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Obama Gets Tough With GM, Chrysler

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Obama Gets Tough With GM, Chrysler


Obama Gets Tough With GM, Chrysler

Obama Gets Tough With GM, Chrysler

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  • <iframe src="" width="100%" height="290" frameborder="0" scrolling="no" title="NPR embedded audio player">
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The Obama administration is setting deadlines for General Motors and Chrysler to force them into a painful restructuring. The government is pumping just enough cash into the automakers to help them survive for a month or two. Obama says it may take bankruptcy to give the two auto giants the fresh start they need.


This is MORNING EDITION from NPR News. I'm Renee Montagne.


And I'm Steve Inskeep.

GM and Chrysler are being told to imagine what they considered unimaginable. President Obama spoke of bankruptcy court as he laid out the next steps for the automakers, which is not what the companies were hoping to hear. Their executives have said this would ruin them. In a moment we will talk with an analyst about the companies' prospects for long term survival. First NPR's Scott Horsley looks at the case for putting the carmakers into bankruptcy court.

SCOTT HORSLEY: President Obama says the federal government must not and will not let the domestic auto industry disappear. But he's not willing to use taxpayer dollars to prop up that industry indefinitely, either. Speaking at the White House yesterday, Mr. Obama said it may take bankruptcy to give the two automakers the fresh start they need.

President BARACK OBAMA: I know that when people hear the word bankruptcy it can be unsettling, so let me explain exactly what I mean.

HORSLEY: Mr. Obama says he is talking about a quick reorganization under court supervision, one that would allow GM and Chrysler to shake off their heavy debt burdens while many workers stay on the job and assembly lines keep running.

Pres. OBAMA: What I'm not talking about is a process where companies simply broken up, sold off and no longer exists. We're not talking about that.

HORSLEY: Although the administration says bankruptcy may offer GM and Chrysler their best chance of success, the president stopped short of that option yesterday. Instead, he gave the two companies one more chance to solve their own problems and just enough government money to stay afloat for a month or two.

Pres. OBAMA: During this period they must produce plans that would give the American people confidence in their long term prospects for success.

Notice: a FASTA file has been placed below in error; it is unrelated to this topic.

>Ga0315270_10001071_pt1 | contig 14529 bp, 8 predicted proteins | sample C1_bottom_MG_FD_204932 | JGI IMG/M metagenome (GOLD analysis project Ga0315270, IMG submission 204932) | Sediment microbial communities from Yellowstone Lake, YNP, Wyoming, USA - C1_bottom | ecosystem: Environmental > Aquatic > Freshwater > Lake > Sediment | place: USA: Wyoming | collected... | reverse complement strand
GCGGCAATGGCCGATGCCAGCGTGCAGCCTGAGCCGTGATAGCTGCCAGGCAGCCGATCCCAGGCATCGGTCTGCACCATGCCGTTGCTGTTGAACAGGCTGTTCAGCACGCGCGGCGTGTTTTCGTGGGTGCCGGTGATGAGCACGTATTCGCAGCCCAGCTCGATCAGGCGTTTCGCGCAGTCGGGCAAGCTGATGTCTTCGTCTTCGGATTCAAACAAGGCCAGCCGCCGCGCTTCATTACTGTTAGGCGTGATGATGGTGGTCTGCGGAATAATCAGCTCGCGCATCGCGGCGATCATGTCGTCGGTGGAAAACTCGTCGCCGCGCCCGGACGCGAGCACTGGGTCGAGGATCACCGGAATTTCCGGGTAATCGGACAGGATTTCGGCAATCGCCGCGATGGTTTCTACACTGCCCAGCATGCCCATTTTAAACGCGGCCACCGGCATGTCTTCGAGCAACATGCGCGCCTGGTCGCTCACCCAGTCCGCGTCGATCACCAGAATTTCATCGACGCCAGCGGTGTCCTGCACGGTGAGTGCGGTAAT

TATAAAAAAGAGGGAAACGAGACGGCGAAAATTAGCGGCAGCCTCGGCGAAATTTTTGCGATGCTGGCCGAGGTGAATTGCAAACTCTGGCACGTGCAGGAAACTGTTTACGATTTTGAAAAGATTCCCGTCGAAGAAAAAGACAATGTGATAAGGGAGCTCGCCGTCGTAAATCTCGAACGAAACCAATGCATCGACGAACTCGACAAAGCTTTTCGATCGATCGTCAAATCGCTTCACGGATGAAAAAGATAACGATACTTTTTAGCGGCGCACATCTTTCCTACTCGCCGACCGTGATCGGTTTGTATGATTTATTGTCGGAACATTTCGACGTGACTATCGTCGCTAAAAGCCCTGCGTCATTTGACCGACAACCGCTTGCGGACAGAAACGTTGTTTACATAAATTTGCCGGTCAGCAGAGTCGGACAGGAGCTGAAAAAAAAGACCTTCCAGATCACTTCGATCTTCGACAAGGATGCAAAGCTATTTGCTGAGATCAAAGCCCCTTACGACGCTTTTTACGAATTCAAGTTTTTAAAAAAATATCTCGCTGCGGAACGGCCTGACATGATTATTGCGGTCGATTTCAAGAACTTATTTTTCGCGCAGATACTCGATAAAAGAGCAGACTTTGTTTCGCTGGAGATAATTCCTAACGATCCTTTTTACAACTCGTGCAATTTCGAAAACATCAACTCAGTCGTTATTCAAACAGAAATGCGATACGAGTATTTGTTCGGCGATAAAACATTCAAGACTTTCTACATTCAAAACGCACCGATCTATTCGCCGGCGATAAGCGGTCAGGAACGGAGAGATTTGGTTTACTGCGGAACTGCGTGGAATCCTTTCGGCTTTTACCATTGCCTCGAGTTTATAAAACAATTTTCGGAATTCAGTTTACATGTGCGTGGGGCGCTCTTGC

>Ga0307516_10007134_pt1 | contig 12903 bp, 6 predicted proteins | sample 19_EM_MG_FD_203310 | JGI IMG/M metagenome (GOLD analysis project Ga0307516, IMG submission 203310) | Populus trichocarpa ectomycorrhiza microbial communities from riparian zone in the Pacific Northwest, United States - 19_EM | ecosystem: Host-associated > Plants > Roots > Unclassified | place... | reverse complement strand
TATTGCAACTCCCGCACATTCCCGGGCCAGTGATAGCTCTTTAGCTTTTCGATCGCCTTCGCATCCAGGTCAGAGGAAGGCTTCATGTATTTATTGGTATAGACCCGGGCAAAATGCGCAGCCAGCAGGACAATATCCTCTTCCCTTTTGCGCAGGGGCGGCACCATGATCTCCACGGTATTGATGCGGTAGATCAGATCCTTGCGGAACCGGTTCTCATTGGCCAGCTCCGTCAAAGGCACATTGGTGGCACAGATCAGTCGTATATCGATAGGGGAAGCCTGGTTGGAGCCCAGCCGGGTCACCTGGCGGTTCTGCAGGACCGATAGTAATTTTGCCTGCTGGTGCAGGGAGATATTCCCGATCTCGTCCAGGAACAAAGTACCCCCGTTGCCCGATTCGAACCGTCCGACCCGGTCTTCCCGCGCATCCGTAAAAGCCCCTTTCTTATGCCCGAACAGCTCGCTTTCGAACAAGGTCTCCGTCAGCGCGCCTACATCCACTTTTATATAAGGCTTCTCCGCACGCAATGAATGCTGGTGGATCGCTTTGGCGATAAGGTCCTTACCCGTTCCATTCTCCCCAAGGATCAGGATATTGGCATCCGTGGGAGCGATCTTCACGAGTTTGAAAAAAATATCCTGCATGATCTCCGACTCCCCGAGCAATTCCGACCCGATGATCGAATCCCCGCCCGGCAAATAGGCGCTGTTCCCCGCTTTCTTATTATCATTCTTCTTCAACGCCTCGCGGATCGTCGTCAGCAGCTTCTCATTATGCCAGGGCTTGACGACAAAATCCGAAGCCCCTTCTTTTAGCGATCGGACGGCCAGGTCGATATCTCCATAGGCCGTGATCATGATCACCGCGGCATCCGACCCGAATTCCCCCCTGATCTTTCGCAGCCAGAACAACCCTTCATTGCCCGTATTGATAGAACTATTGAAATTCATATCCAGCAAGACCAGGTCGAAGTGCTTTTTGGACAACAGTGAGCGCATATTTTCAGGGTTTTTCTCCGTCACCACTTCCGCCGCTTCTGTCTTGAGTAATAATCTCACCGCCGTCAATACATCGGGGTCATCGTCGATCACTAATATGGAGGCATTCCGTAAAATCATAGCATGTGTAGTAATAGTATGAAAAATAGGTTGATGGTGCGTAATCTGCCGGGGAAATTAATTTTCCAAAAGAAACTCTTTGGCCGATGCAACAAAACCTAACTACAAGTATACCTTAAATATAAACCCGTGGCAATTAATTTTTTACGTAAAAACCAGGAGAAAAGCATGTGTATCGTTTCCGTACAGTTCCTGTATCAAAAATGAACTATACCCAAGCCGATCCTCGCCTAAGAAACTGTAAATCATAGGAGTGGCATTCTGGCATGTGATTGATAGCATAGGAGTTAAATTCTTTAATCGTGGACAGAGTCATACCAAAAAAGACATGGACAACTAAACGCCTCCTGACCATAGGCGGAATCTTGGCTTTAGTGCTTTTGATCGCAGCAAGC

HORSLEY: Those prospects are far from certain, especially for Chrysler. A government task force concluded Chrysler cannot survive as a standalone company because it can't afford the investments needed to build better, more fuel efficient cars. Chrysler's lifeline could be a partnership with Italian carmaker Fiat. So the government has given Chrysler and Fiat 30 days to make that deal. The taskforce says GM has a better chance of transforming itself and returning to profitability but Mr. Obama says it will take more sacrifice from the company, its workers or its creditors have been willing to make so far.

As a first step in that makeover the administration asked CEO Rick Wagoner to step aside, and over the weekend, Wagoner did so. White House spokesman Robert Gibbs was peppered with questions yesterday about why the administration had not demanded similar executive ousters at big banks, since they also made mistakes and now need government help.

Mr. ROBERT GIBBS (White House Press Secretary): This administration is rightly matching and balancing the notion for responsibility, at the same time understanding that we want to be a partner in ensuring strong and viable auto industry as we move forward.

HORSLEY: President Obama joked on "60 minutes" last week - the only thing less popular than bailouts for banks, is government help for the auto industry. Frank Newport, of The Gallup Poll, says a survey taken for USA Today, over the weekend, found nearly six in 10 Americans opposed to government help for the carmakers.

Mr. FRANK NEWPORT (Editor in Chief, The Gallup Poll): Despite all of the rationale that the Obama administration has used, as late as this weekend, just a day or two ago, the American public said no.

HORSLEY: President Obama will keep trying to sell his proposal, though, and in the meantime he's also pitching in to help sell a few cars. The administration says slumping sales are only part of the problem at GM and Chrysler, but to avoid driving would be buyers away, the government has agreed to back stop the warranties on the two company's vehicles.

Pres. OBAMA: If you buy a car from Chrysler or General Motors you will be able to get your car serviced and repaired just like always. Your warranty will be safe. In fact, it will be safer than it's ever been because starting today the United States government will stand behind your warranty.